The harnessing of all electronic data could move a trial towards the lines of being truly eClinical rather than a disparate group of data repositories joined together purely by a common protocol. However, there are still questions over the legitimacy of data as it is transferred from one location to another through human data entry. With Source Data Verification (SDV) and data management review through edit checks and listings, transcription errors are found throughout the conduct of a trial. If there was no transcription of source data from patient records in to the CRF then there would be no requirement to use checks to monitor transcription error. There would still be a requirement to manage transcription error but this would be at the point of initial entry (checks for future dates, ranges checks etc). This approach could be harnessed in certain types of trials, where there is no other paper source collection such as local lab records or paper ECG as these would be additional primary source data that would require entry.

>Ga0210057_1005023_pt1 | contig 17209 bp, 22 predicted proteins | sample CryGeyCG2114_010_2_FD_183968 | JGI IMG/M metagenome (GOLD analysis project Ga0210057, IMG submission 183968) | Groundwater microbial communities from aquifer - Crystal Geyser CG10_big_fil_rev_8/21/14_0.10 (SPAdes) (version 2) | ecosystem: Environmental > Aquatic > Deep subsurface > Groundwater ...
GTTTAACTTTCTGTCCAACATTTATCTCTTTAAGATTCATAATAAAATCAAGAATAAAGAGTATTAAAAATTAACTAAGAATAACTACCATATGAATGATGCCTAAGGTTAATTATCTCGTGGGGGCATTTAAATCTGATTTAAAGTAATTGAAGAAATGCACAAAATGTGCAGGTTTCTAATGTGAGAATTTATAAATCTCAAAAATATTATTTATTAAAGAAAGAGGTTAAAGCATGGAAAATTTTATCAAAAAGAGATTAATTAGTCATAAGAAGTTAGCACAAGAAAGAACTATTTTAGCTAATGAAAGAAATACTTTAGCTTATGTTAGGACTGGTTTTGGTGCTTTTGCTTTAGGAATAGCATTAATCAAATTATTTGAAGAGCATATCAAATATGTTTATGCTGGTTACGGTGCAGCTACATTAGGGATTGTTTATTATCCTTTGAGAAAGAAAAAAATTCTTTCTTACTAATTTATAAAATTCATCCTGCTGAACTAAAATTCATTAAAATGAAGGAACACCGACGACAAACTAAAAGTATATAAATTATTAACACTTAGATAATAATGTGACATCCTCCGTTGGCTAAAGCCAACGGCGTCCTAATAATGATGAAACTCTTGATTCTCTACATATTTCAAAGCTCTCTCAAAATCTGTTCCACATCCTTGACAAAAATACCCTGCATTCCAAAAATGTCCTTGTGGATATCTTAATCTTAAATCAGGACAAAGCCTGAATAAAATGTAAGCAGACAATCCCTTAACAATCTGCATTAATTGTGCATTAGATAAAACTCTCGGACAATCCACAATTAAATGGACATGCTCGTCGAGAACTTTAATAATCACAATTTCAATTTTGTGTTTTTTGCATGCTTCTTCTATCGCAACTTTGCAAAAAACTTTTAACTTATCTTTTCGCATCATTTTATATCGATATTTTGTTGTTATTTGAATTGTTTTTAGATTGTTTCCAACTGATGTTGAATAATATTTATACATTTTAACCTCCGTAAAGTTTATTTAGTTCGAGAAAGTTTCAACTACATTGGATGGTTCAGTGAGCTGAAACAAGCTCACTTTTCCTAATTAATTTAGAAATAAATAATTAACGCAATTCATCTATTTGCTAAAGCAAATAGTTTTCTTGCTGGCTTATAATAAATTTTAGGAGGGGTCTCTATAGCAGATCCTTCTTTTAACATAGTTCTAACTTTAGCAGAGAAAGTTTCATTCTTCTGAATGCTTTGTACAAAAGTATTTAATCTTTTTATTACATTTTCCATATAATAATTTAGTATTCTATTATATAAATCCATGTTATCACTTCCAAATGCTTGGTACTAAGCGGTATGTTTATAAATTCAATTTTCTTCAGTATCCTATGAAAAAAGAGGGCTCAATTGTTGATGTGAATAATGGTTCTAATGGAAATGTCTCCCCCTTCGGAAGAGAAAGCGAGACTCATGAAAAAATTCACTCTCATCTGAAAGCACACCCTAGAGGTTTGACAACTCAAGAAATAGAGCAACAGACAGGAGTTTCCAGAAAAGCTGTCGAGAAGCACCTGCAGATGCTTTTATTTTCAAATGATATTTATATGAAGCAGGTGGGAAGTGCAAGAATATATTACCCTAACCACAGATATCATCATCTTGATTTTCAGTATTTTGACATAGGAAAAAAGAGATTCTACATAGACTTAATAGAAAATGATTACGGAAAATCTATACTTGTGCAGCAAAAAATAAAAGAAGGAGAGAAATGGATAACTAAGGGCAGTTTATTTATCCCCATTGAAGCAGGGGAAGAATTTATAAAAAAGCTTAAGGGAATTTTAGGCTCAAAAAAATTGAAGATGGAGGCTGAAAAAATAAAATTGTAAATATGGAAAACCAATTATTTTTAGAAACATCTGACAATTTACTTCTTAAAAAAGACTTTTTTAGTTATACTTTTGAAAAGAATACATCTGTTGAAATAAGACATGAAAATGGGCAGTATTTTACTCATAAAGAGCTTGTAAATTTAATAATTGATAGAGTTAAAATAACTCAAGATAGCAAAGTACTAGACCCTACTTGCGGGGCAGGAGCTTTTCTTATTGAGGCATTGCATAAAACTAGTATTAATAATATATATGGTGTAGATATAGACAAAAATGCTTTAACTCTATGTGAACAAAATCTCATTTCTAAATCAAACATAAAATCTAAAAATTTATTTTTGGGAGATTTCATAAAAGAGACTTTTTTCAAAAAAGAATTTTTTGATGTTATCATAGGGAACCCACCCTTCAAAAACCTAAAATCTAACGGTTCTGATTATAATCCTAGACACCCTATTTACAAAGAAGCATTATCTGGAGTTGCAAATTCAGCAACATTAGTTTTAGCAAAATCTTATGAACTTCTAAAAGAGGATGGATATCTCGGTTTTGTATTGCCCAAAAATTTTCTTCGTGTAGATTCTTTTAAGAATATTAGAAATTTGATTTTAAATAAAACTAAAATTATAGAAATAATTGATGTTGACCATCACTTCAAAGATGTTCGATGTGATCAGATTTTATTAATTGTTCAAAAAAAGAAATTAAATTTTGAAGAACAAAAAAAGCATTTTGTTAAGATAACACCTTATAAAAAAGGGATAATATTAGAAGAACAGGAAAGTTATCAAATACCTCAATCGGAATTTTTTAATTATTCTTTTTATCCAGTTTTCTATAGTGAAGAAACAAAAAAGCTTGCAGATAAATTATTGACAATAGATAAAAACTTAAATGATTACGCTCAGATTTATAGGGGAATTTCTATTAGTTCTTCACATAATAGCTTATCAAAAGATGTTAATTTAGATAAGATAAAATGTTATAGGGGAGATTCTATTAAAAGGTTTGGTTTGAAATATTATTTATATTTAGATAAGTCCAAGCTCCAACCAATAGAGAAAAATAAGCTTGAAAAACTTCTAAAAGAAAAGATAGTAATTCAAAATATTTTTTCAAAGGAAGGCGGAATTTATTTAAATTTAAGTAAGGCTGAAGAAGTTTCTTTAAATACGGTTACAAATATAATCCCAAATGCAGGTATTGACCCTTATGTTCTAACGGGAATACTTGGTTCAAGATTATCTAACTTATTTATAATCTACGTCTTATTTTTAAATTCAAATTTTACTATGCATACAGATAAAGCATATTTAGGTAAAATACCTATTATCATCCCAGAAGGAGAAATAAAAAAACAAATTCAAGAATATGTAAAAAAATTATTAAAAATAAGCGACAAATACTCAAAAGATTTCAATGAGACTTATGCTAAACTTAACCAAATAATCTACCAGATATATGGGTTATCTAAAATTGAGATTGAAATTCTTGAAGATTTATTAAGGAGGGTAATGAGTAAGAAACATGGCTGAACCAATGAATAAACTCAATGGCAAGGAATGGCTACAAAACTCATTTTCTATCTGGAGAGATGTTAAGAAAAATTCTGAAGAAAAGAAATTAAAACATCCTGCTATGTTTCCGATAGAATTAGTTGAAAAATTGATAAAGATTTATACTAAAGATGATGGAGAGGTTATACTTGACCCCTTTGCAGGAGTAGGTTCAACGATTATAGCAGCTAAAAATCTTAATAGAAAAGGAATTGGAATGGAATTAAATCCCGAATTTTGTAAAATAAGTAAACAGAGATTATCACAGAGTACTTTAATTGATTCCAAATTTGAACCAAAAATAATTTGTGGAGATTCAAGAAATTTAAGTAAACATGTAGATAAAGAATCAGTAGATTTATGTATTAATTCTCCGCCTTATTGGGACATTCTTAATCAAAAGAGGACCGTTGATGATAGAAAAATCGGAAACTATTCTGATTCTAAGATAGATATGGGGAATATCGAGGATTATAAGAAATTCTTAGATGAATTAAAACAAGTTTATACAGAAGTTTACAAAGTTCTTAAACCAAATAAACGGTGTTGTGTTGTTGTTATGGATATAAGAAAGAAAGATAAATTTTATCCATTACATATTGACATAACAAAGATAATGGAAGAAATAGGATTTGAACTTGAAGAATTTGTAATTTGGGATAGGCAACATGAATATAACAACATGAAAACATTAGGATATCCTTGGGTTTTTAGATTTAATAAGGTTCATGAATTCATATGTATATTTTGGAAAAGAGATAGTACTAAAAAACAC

Finally, the economic constraints of a study mean that we have already seen attempts to reduce the cost impact of monitoring visits by increasing central or remote monitoring and targeted SDV. Even so, SDV contributes around 50% of a monitoring visit. The current model of using paper documents, or EMR, at site to record patient source data means that in order for it to be monitored, the monitor must be able to access the source documents. If electronic source records were used, there would be: no reconciliation between the source data and the CRF data; remote access to the source. Monitoring could then concentrate on other tasks such as drug accountability, site document review, issue resolution and site management. Potentially, the frequency of monitoring visits could therefore be reduced.
In conclusion, for certain types of study where primary electronic source records can be merged with other electronic primary source records such as electronic ECG, and providing that all GCP guidelines are adhered to, then electronic source records can prove to be an efficient method of collecting data that allows clinical and safety review shortly after the clinical assessment. Efficiencies and cost savings can be garnered through the reduction of SDV, CRF design and edit check validation creation and programming.
Note for Guidance on Good Clinical Practice (CPMP/ICH/135/95) Volume 3C Efficacy, Rules Governing Medicinal Products in the European Union.